And on modelling:

"Scientific modelling is a scientific activity, the aim of which is to make a particular part or feature of the world easier to understand, define, quantify, visualize, or simulate by referencing it to existing and usually commonly accepted knowledge. It requires selecting and identifying relevant aspects of a situation in the real world and then using different types of models for different aims, such as conceptual models to better understand, operational models to operationalize, mathematical models to quantify, and graphical models to visualize the subject. Modelling is an essential and inseparable part of scientific activity, and many scientific disciplines have their own ideas about specific types of modelling."

peterlepaysan said...

To Grant @4/12/16 @18.28

You obviously have great faith in economists and the accuracy of Wikipedia definitions.

Hypothises may rely on statistics and modelling. No problem.

Good science relies on testing the hypothises.

Economists only test their hypothises via lobby groups and politicians with the electorate being test guinea pigs, rats, mice whatever (never humans).

Economists are high priests of voodoo philosophy. There is no science in economics.

Yeah, I know that it was once referenced as a "gloomy science". That was when science was was conflated with "study". "Science" today has a rather more demanding meaning.

Statistics are very marginal. They can "prove" anything, especially if the funders pay enough.

Modelling may be useful in the development of hypothesis. That is all. Models cannot be real.

What is it that you are defending?

Guerilla Surgeon said...

Grant: I almost sprayed tea up my nose when I saw you refer to Wikipedia as your source for information on science. Modelling might be an essential tool of science, but as far as economics goes it definitely has its weaknesses. Particularly economics, because as I have mentioned before, classical economics uses formulae that have been abandoned by actual scientists for years. Modelling works best when there are fewer variables. Unfortunately in economics there are many, including human nature which economists have also misinterpreted for a long time. It's easy enough to tell their modelling is flawed, because it doesn't predict a great deal. And the essence of science is accurate prediction surely?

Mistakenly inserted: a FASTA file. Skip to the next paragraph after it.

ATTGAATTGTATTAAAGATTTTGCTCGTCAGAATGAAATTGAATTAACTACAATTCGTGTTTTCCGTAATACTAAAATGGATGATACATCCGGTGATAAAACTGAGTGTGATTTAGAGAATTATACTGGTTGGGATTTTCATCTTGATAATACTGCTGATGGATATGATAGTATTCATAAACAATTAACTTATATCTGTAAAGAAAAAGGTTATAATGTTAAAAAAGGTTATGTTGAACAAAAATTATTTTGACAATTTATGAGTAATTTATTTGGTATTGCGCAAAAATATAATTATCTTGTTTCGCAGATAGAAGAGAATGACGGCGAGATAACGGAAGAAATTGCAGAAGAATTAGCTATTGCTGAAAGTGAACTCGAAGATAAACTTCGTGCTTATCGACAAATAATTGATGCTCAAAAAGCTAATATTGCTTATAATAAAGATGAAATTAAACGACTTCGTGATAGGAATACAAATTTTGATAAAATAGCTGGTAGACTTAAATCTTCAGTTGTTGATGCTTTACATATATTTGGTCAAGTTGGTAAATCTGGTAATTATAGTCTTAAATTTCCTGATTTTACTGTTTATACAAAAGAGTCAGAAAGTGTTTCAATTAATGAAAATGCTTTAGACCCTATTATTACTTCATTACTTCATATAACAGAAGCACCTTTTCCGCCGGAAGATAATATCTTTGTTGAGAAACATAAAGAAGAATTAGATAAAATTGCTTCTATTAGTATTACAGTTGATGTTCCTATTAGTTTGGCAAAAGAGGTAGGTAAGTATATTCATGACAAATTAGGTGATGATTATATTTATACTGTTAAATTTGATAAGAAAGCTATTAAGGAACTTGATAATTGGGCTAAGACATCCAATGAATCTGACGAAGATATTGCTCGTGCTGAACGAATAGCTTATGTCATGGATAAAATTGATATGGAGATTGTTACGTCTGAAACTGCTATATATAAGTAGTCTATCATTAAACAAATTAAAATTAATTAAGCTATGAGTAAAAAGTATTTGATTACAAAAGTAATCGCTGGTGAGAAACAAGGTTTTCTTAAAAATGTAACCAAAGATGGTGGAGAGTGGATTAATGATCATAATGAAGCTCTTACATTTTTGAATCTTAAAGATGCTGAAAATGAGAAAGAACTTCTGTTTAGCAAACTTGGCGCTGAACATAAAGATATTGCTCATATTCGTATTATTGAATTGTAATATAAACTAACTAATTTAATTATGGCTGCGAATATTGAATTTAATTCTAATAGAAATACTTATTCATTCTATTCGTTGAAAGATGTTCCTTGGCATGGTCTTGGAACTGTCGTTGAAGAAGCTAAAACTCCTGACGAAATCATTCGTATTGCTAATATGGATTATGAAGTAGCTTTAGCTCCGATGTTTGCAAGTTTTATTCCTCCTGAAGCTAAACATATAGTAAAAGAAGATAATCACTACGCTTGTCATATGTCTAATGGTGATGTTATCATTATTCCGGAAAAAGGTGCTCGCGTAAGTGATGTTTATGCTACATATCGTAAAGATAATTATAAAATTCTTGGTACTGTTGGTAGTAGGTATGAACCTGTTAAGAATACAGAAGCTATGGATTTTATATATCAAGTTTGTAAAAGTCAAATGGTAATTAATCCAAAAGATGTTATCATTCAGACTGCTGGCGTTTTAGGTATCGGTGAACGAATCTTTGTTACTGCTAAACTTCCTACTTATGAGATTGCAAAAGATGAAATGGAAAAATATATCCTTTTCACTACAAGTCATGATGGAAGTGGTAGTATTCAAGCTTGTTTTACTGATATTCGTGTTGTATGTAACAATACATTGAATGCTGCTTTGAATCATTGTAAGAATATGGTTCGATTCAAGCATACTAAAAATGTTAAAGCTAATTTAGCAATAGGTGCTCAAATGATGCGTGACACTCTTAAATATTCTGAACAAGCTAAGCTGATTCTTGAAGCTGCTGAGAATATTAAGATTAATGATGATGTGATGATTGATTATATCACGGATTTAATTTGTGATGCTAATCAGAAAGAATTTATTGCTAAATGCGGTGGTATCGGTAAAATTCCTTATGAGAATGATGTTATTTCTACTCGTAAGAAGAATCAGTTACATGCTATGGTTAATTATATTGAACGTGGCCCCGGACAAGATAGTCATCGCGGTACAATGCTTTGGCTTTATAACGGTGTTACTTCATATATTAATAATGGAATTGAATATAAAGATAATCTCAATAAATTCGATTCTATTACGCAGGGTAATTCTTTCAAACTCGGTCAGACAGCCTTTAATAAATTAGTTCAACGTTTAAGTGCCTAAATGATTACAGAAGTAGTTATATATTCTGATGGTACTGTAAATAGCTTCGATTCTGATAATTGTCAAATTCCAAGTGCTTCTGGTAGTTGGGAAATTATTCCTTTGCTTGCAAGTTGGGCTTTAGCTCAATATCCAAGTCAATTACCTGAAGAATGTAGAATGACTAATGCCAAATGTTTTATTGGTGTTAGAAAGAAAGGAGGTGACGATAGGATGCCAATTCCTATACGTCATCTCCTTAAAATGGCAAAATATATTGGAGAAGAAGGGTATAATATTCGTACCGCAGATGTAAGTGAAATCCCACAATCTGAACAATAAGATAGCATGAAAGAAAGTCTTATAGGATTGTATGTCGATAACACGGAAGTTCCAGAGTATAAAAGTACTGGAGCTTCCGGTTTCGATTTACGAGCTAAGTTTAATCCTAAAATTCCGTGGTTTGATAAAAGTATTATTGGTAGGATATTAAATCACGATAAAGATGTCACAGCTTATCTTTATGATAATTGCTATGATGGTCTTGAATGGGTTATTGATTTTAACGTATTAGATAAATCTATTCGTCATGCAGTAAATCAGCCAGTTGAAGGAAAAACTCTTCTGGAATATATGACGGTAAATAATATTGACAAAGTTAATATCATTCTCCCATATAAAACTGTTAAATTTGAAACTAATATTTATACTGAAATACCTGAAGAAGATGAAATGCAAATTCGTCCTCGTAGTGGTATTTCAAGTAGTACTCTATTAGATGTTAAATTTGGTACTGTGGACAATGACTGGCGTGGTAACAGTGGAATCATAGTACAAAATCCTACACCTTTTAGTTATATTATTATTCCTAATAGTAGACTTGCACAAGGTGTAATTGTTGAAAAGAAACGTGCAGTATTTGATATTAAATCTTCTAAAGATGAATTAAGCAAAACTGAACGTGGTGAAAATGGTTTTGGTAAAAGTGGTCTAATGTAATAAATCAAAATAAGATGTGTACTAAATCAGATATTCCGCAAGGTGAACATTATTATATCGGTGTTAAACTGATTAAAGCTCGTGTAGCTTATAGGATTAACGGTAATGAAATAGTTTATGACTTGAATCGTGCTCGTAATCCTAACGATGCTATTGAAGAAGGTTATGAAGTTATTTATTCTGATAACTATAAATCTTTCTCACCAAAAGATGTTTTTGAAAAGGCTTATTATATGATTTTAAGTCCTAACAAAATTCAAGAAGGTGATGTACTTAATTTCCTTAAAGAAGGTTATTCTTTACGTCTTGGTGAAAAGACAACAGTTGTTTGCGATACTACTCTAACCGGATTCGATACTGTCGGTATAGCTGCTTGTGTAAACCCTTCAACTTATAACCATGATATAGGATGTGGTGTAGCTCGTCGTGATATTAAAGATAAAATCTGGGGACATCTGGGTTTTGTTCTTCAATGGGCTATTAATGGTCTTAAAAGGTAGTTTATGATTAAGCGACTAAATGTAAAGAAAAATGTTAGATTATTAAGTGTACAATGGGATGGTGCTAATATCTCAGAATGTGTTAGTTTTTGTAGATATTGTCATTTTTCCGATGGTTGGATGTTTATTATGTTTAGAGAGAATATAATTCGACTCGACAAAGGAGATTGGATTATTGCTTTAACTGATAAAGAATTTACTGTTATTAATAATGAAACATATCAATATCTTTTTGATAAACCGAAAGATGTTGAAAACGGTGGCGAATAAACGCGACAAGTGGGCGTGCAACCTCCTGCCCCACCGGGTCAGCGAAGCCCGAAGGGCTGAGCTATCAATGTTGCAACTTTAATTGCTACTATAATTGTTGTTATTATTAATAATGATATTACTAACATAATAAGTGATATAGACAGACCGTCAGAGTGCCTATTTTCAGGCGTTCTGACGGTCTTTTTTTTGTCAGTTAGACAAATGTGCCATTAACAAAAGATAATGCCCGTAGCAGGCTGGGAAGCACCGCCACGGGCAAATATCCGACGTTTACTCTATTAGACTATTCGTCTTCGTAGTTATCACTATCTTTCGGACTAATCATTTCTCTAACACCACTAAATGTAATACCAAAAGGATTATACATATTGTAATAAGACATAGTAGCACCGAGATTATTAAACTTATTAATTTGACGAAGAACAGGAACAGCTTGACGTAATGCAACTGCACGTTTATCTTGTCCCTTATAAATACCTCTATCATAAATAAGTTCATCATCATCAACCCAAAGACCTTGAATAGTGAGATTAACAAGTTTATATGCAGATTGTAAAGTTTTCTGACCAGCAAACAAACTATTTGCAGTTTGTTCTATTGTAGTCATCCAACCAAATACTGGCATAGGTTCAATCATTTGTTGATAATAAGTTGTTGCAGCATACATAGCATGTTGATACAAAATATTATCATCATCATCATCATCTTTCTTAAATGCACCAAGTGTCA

Grant said...

@peterlepaysan & GS.

1.I'm not defending mainstream economics and the pretty pass it has helped to bring us to.

2. a) When debating on the internet, is there a source other than wikipedia which can be used as a quick reference for general information? If so I haven't found it yet and a Google search can take some considerable time in sifting wheat from chaff. If either of you have a particular issue with the wiki quotes i used or the linked articles they were lifted from, please by all means specify where they are wrong. Better still, become a wikipedia editor and debate with the authors of the article in the Talk section to get the article changed. So much more productive than sneering..